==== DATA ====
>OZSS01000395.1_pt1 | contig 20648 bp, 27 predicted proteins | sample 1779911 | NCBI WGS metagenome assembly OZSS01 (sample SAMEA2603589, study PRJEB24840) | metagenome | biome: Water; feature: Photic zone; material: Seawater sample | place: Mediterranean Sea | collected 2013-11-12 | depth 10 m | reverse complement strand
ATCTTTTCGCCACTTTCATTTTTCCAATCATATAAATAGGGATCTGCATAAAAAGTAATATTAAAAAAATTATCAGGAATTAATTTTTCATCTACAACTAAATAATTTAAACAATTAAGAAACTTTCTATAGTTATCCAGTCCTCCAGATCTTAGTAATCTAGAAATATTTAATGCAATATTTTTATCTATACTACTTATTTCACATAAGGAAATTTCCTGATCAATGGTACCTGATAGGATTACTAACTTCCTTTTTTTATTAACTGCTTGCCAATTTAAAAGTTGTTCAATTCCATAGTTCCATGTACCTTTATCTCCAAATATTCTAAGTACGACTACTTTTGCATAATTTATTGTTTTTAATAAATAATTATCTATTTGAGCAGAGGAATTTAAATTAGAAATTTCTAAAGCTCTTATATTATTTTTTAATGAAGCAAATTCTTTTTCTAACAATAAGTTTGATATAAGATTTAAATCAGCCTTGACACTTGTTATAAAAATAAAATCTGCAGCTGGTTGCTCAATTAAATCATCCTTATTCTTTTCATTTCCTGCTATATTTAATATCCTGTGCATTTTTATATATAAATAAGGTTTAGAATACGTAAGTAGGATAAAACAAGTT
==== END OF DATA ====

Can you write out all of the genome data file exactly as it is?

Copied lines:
>OZSS01000395.1_pt1 | contig 20648 bp, 27 predicted proteins | sample 1779911 | NCBI WGS metagenome assembly OZSS01 (sample SAMEA2603589, study PRJEB24840) | metagenome | biome: Water; feature: Photic zone; material: Seawater sample | place: Mediterranean Sea | collected 2013-11-12 | depth 10 m | reverse complement strand
ATCTTTTCGCCACTTTCATTTTTCCAATCATATAAATAGGGATCTGCATAAAAAGTAATATTAAAAAAATTATCAGGAATTAATTTTTCATCTACAACTAAATAATTTAAACAATTAAGAAACTTTCTATAGTTATCCAGTCCTCCAGATCTTAGTAATCTAGAAATATTTAATGCAATATTTTTATCTATACTACTTATTTCACATAAGGAAATTTCCTGATCAATGGTACCTGATAGGATTACTAACTTCCTTTTTTTATTAACTGCTTGCCAATTTAAAAGTTGTTCAATTCCATAGTTCCATGTACCTTTATCTCCAAATATTCTAAGTACGACTACTTTTGCATAATTTATTGTTTTTAATAAATAATTATCTATTTGAGCAGAGGAATTTAAATTAGAAATTTCTAAAGCTCTTATATTATTTTTTAATGAAGCAAATTCTTTTTCTAACAATAAGTTTGATATAAGATTTAAATCAGCCTTGACACTTGTTATAAAAATAAAATCTGCAGCTGGTTGCTCAATTAAATCATCCTTATTCTTTTCATTTCCTGCTATATTTAATATCCTGTGCATTTTTATATATAAATAAGGTTTAGAATACGTAAGTAGGATAAAACAAGTT